George Manning was born at Gowerton, Glamorganshire, Wales, on 11 February 1887, the son of steelworker Richard Manning and his wife, Sarah Davies. At the age of 12 he won a scholarship to attend Gowerton School, but he left after 15 months to work at the local tinworks; two years later he moved to the Elba steelworks.
From the beginning of his working life Manning took an active interest in the labour movement and at 17 he joined the Independent Labour Party. This commitment went hand-in-hand with a strong Christian faith. He was an active member of the Congregational church in Gowerton, and through his participation in study and discussion groups he developed an interest in economics. In 1910 he emigrated with a friend to Christchurch. He became a lay-preacher of the Congregational Union of New Zealand, and in 1911 considered taking a position as a minister at Mangawai, Northland. For a time he conducted burials in Christchurch using the rationalist service.
After undertaking a variety of labouring jobs, Manning was employed by the Christchurch Tramway Board in 1911 as a tram conductor on the Sumner line. Two years later he moved to Wellington, where he spent two further years as a conductor. On his return to Christchurch in 1915 he worked as a grocer’s assistant and in 1918 became assistant manager of the newly formed Canterbury Industrial Co-operative Society’s store. On 11 October 1923 he married Scottish-born Sarah Edith Willmore at the Trinity Congregational Church, Christchurch; they were to have one son.
During his early years in New Zealand Manning was an active union member. On his arrival in Christchurch he joined the general labourers’ union, and he was later vice president of the Christchurch Tramway Employees’ Union (1911–12) and the Canterbury Grocers’ Assistants’ Union (1916–18), representing the latter on the Canterbury Trades and Labour Council. In 1917 he became a member of the national executive of the United Federation of Labour. Later, during the depression, Manning wrote and published bulletins on behalf of the Trades and Labour Council and for six years contributed a weekly labour column to the Christchurch Star. From 1936 he supplemented his income by serving as secretary of the Christchurch Iron and Brass Moulders’ Union.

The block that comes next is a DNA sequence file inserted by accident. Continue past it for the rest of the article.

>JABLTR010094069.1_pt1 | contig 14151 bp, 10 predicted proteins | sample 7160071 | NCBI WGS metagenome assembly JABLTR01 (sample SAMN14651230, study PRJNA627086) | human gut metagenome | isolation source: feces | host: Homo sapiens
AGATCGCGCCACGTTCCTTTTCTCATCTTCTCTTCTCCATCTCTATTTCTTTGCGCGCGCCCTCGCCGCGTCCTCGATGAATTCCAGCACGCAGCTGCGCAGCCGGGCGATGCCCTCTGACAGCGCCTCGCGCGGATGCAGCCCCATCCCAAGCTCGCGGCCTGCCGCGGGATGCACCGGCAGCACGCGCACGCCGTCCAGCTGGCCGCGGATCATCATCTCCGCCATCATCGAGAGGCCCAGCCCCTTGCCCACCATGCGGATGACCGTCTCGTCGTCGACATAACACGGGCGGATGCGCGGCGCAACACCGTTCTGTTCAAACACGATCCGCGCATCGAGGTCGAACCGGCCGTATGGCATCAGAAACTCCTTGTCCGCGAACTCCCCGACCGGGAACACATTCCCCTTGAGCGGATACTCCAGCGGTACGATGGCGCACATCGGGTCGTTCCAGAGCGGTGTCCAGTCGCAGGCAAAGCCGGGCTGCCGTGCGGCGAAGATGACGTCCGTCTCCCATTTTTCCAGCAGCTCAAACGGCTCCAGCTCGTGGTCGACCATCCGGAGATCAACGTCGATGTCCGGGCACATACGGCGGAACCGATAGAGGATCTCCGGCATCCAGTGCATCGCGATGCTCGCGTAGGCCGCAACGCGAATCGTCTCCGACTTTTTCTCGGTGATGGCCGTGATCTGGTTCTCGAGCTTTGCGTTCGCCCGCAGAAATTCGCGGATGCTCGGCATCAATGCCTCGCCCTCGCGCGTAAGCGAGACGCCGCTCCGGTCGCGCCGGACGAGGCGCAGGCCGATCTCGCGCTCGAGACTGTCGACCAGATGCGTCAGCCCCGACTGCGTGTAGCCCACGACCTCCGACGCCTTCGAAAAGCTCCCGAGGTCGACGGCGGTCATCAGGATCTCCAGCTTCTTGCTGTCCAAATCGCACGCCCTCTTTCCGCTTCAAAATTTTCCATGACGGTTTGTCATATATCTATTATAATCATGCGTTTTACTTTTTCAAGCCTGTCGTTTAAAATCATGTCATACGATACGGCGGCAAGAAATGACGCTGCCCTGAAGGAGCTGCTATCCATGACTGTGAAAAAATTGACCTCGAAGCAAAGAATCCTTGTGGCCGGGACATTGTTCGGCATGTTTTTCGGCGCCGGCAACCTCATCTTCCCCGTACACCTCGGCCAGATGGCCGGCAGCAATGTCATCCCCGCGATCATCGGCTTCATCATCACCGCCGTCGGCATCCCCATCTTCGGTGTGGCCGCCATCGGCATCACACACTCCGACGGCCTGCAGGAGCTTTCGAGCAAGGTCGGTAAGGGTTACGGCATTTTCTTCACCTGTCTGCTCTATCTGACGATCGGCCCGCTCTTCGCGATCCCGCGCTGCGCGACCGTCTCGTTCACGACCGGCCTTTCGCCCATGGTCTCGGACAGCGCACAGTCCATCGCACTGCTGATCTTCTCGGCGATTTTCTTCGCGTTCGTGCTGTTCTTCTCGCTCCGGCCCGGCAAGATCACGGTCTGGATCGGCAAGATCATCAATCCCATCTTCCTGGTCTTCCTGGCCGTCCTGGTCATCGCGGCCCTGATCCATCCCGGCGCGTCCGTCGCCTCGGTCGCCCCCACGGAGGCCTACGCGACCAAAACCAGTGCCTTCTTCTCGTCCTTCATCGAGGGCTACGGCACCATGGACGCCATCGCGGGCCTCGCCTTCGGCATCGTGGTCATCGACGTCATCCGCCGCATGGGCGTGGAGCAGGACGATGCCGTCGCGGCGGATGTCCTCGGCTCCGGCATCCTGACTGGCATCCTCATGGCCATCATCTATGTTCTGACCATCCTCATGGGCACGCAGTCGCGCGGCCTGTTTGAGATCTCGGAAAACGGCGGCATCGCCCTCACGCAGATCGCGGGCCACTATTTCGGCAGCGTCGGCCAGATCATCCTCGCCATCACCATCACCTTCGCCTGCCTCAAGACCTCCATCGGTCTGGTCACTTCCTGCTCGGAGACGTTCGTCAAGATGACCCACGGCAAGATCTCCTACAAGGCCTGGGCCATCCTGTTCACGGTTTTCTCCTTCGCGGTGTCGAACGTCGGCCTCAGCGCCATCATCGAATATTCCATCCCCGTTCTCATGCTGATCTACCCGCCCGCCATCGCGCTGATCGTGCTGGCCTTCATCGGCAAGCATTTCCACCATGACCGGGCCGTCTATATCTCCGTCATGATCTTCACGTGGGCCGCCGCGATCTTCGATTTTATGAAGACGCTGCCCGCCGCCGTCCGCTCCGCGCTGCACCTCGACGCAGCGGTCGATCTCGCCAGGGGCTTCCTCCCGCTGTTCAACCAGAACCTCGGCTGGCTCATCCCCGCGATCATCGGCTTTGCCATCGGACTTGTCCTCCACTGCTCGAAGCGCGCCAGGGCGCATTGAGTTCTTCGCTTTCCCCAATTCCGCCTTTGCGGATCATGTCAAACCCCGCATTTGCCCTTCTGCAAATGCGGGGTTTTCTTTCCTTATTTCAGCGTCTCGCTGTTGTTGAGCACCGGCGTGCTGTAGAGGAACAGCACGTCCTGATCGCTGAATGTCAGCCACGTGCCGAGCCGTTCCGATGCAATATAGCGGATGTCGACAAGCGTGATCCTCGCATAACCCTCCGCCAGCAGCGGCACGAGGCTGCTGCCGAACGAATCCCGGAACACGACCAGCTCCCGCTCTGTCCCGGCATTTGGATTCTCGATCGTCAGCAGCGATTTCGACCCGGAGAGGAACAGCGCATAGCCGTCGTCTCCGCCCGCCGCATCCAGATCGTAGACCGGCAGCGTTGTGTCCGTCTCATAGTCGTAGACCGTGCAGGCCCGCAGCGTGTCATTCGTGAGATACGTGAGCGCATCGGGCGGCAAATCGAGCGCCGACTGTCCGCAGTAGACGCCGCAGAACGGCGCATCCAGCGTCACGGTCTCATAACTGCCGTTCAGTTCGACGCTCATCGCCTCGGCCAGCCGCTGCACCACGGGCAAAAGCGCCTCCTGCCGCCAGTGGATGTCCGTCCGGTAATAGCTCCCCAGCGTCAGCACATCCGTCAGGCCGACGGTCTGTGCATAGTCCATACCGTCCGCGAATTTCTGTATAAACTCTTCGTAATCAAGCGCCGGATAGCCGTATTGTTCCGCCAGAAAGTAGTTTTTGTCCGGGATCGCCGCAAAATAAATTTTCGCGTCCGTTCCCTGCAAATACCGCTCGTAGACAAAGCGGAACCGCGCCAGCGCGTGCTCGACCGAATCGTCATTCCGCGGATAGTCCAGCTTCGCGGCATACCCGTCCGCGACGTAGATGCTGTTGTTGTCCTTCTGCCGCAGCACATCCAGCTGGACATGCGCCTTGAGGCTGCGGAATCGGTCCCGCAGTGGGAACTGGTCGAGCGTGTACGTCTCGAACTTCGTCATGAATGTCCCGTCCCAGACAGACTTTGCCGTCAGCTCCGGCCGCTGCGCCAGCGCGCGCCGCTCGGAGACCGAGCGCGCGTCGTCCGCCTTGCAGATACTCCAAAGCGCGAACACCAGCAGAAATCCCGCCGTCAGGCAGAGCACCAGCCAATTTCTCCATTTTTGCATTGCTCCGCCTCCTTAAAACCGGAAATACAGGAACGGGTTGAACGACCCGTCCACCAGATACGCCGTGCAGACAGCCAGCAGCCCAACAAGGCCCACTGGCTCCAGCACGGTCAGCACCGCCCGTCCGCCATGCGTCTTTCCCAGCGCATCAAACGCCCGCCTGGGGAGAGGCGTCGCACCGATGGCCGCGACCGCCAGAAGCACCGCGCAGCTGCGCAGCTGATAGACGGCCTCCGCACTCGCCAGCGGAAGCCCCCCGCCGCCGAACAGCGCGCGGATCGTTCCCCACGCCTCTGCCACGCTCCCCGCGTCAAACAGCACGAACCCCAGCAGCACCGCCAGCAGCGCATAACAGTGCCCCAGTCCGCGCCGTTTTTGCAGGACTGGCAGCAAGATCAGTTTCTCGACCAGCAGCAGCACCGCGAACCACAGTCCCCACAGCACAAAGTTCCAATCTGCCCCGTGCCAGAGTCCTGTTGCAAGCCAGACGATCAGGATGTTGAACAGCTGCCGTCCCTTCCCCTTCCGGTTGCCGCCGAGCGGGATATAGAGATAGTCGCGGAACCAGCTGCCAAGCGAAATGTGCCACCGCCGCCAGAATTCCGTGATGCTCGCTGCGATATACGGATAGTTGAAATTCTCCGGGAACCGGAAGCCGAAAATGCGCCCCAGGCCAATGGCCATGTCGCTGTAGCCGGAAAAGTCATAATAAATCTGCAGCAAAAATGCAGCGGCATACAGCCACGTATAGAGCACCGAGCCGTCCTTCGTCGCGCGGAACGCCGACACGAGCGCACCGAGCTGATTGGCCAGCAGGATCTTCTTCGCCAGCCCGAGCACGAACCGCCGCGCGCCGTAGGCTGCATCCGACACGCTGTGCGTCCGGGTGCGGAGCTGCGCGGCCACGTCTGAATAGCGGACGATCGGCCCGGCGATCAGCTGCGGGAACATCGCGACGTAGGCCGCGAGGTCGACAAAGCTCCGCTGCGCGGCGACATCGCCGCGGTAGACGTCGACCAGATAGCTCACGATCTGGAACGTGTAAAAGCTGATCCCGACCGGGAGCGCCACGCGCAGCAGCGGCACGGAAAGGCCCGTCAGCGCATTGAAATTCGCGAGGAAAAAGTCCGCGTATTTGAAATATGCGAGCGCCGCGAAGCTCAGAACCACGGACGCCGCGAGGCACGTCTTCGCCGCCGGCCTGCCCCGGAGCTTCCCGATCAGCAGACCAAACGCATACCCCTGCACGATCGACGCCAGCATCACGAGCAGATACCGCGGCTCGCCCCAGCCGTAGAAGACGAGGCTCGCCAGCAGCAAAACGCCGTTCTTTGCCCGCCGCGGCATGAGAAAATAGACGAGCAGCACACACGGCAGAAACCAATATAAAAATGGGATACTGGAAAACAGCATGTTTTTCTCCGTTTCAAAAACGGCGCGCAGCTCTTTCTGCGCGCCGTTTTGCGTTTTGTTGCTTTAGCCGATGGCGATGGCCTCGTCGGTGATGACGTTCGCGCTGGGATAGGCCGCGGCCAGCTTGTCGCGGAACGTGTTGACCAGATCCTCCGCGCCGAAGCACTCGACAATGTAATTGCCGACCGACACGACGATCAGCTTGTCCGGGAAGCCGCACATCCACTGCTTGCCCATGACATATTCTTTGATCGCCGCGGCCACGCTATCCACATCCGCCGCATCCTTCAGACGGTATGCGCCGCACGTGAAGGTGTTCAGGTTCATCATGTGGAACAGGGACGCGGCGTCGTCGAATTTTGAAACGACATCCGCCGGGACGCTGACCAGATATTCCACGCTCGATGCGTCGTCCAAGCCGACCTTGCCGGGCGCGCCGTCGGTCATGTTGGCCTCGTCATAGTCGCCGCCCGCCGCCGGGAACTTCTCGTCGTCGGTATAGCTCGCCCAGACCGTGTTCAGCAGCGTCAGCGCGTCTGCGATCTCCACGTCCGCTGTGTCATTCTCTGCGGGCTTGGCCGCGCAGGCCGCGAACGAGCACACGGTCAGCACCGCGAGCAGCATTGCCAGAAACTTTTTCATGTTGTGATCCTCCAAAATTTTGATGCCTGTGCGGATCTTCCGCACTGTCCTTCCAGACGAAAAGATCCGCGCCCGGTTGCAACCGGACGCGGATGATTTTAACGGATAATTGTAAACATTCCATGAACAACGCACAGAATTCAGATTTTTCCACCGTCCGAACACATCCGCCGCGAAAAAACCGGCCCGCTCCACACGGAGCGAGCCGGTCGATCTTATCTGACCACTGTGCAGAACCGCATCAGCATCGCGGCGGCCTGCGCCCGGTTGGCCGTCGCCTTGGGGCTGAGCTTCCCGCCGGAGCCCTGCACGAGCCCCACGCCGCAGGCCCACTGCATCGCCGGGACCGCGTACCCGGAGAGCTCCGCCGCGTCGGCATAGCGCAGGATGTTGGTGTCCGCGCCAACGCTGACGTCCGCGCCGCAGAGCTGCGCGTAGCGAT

As his interest in economics and social policy developed, George Manning increasingly regretted his lack of formal education. When he left Wales he had resolved that should an ‘opportunity come my way in NZ to secure further Education I would jump at it’. That opportunity came in April 1915 when the Workers’ Educational Association (WEA) commenced classes in Christchurch. He was an active member of the first tutorial class in economics, and each fortnight for four years submitted an essay to the tutor. These classes had a profound impact on Manning, and his ability impressed his tutors, particularly the young professor of economics at Canterbury College, J. B. Condliffe.
In 1920 Manning returned to Wales on holiday. While there he received a telegram from Condliffe offering him the position of full-time organising secretary of the Canterbury WEA. The offer was on the condition that he abstain from politics (a restriction which was removed in 1925). Manning took up the position in February 1921, and was to serve until 1948. During this period he was the WEA’s dominion secretary (1921–38) and president (1942–48), and also tutored in economics. Encouraged by Condliffe and James Hight to undertake part-time university studies, he gained a diploma in social science in 1927 and, in 1930, an MA in economics.